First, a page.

The name of the kernel config file is not enough to distinguish it from other kernel configuration files; instead the IDENT line must be changed to reflect the name you choose for your configuration, MYKERNEL in this particular case (for this article).

To build and install the kernel with your custom config, simply change directories to /usr/src and invoke make buildkernel KERNCONF=MYKERNEL. The command to install the newly built kernel is similar: make installkernel KERNCONF=MYKERNEL.

# Should be changed to the identifier of your custom config
ident    GENERIC 
-- Becomes --
ident    MYKERNEL

# Scheduler Options
#options        SCHED_ULE               # ULE scheduler
options         SCHED_4BSD              # 4BSD scheduler (This is the classic scheduler)

cd /usr/src
make buildkernel KERNCONF="KERN_LABEL"
make installkernel KERNCONF="KERN_LABEL"

FreeBSD services

Now that you have some of the key software packages in place, let’s take a look at how FreeBSD manages daemons. FreeBSD uses a simple, single run-level system controlled by a handful of text files, with /etc/rc.conf at the center of it all. Unlike most GNU/Linux, which rely on the AT&T SysV startup system (which is a series of symlinks to various directories that relate to various runlevels), a single one line entry in /etc/rc.conf will determine if a daemon is started when the system boots up.

For example: apache22_enable="YES" will obviously enable Apache 2.2.x at system start-up. FreeBSD’s default firewall ipfw2 is also started via the /etc/rc.conf file. Here’s what your rc.conf file should look like:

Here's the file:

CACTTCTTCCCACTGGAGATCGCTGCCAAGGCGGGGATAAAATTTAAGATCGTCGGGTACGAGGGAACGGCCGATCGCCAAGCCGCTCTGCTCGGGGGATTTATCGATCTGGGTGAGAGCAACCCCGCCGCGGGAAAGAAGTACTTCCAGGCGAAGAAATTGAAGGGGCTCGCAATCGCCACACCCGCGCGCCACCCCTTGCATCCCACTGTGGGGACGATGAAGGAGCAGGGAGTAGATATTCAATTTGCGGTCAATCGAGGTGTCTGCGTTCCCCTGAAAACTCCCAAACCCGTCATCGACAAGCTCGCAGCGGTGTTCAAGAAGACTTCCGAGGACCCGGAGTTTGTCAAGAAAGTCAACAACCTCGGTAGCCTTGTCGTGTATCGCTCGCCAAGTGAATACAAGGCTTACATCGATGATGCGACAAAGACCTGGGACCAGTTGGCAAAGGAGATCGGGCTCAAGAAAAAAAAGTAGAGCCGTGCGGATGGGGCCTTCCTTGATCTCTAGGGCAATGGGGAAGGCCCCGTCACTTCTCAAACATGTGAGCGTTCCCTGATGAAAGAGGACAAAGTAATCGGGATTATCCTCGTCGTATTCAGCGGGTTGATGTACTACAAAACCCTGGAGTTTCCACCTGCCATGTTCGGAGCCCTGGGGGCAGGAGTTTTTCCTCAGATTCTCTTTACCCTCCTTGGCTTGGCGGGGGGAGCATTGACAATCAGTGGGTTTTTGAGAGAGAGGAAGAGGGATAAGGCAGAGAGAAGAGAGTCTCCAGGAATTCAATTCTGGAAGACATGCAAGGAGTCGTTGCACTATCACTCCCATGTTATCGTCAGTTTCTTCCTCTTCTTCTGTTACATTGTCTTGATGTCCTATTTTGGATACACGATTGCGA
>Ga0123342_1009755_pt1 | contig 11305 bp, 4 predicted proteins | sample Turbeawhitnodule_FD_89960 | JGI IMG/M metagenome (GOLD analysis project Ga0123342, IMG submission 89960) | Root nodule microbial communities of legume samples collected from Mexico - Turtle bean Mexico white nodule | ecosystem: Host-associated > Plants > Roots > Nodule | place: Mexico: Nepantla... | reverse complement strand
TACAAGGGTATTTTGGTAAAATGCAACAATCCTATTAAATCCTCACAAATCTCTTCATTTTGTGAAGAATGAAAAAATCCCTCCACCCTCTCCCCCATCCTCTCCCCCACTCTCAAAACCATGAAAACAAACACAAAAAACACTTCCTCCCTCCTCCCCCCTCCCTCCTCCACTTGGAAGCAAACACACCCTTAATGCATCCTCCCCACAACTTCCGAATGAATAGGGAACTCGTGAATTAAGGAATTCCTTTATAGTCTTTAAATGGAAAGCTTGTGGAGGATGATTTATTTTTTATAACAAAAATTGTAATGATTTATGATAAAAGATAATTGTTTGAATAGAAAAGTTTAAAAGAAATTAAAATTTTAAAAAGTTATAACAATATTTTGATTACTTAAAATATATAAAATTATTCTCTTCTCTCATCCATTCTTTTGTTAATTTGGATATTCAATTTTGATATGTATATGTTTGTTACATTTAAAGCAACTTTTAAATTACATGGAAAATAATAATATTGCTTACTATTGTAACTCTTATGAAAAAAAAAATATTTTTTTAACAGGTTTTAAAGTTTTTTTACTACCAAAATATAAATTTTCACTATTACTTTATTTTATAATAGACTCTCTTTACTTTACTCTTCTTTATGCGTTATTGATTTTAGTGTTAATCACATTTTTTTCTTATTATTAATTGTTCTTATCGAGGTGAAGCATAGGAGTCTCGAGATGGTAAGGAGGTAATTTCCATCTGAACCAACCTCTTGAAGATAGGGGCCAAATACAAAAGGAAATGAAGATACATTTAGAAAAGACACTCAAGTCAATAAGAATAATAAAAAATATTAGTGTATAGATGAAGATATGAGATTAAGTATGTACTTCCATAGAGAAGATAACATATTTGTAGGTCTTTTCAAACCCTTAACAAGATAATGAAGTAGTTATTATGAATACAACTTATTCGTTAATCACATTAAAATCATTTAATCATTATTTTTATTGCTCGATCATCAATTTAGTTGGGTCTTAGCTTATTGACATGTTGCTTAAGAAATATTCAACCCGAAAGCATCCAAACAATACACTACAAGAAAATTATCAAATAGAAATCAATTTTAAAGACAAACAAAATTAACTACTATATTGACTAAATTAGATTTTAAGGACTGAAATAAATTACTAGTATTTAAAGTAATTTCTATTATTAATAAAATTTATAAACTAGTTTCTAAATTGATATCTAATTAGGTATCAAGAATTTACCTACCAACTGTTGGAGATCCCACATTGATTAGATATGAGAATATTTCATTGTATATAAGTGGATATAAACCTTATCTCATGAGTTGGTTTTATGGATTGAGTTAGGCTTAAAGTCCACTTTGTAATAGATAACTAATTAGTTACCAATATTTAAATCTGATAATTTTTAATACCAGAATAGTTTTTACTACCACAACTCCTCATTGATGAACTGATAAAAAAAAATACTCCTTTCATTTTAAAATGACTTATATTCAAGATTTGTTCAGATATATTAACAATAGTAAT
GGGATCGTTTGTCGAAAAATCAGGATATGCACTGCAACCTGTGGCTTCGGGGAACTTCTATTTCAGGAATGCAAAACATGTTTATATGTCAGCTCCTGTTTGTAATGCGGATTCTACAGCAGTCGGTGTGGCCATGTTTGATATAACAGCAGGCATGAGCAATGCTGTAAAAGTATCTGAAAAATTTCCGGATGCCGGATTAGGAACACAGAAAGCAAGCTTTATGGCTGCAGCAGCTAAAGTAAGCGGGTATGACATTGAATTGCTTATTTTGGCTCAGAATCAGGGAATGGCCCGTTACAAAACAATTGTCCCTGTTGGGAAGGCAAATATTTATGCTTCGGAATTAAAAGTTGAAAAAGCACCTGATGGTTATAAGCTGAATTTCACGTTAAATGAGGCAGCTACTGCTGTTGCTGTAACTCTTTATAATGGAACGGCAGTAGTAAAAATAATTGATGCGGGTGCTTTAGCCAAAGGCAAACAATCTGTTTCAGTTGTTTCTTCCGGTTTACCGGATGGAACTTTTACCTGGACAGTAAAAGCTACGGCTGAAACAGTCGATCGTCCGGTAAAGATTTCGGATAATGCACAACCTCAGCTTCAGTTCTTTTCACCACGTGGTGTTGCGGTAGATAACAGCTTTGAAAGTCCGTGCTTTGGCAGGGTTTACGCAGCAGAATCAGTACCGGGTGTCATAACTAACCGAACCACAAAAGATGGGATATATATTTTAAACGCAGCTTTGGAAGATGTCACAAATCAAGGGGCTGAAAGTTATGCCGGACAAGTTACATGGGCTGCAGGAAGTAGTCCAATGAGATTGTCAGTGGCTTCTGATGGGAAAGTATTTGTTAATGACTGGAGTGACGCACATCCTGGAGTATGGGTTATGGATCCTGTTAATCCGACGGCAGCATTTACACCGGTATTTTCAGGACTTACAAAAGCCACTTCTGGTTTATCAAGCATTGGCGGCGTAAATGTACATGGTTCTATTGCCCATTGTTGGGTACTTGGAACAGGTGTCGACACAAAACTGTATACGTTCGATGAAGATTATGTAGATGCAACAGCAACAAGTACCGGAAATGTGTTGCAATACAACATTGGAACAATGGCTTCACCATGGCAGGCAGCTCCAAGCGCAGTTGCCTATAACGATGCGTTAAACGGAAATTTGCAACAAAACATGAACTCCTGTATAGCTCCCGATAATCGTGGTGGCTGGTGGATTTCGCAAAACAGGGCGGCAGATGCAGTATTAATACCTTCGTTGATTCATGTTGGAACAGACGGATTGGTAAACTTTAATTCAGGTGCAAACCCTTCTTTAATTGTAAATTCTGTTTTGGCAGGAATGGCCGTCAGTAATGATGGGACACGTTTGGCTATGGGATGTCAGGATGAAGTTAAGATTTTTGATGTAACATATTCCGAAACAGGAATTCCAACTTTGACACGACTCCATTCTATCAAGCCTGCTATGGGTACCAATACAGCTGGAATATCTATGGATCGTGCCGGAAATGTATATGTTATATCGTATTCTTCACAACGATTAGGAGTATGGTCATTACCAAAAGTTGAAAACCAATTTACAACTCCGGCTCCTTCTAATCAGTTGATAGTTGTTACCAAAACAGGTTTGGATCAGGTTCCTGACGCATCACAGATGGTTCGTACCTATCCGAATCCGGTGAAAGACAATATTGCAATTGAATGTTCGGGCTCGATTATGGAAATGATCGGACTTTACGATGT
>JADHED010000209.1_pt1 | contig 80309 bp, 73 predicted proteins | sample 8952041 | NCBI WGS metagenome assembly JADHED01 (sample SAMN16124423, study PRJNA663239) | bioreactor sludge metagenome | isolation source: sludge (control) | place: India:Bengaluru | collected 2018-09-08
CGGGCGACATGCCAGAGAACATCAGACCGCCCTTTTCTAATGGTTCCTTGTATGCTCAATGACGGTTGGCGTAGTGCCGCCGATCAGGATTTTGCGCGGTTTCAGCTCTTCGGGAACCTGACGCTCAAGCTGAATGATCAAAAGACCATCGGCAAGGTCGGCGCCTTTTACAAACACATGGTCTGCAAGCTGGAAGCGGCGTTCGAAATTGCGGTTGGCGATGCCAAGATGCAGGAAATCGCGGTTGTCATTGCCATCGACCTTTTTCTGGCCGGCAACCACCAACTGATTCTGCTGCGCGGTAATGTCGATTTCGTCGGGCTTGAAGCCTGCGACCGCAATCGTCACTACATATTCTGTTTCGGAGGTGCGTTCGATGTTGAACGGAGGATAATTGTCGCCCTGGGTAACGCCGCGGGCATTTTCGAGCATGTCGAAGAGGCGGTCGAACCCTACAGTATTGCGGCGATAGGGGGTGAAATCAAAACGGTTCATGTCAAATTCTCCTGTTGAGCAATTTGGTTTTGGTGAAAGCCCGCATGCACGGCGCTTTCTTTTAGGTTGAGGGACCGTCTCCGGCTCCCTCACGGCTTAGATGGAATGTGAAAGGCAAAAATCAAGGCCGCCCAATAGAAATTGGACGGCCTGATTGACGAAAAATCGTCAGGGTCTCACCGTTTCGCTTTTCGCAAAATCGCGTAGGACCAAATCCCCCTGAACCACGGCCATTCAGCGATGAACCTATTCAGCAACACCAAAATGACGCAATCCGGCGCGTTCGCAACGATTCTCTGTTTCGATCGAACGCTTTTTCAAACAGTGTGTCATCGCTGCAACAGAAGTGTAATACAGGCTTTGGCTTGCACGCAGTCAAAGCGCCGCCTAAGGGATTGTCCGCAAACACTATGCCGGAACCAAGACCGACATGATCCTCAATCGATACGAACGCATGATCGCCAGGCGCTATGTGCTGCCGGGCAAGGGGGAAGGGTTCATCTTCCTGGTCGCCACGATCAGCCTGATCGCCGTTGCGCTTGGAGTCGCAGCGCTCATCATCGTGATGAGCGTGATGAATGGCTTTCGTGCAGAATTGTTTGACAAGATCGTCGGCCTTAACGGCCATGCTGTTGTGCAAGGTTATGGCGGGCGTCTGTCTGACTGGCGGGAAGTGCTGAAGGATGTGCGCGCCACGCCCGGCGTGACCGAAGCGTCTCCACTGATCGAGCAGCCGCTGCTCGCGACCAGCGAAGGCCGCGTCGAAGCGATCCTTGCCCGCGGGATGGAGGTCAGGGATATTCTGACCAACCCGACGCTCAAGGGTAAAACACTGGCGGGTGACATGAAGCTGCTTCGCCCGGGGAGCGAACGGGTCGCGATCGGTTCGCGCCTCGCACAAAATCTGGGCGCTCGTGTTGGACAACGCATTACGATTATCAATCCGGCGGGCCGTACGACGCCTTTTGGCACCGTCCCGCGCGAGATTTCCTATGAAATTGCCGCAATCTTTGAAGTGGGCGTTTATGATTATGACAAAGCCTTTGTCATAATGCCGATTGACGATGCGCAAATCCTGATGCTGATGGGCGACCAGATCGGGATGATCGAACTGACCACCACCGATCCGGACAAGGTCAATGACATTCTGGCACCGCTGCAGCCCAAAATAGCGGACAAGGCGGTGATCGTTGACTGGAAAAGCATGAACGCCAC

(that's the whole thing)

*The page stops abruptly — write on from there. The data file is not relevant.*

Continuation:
# Note: firewall_type can also be open, or closed for default ipfw2 
rule sets



# Note: For email package we will configure in the next article.


DNS and email

The role DNS plays in relaying email is small, yet vital. The most common DNS records are A, CNAME, and PTR for reverse DNS. However, the record type for email servers is the MX, or “Mail eXchanger” record. Each domain, such as “” must have an MX record so that mail sent to is routed to the proper MTA server. The MX record entry has two points of configuration: the priority of the mail host, and the name of the mail host. The priority of the MX host determines which server the client doing the lookup will send its mail to. Thus, if you define two MX records with priorities of 10 and 20, the mail exchange with priority 10 will receive the mail (assuming it’s up)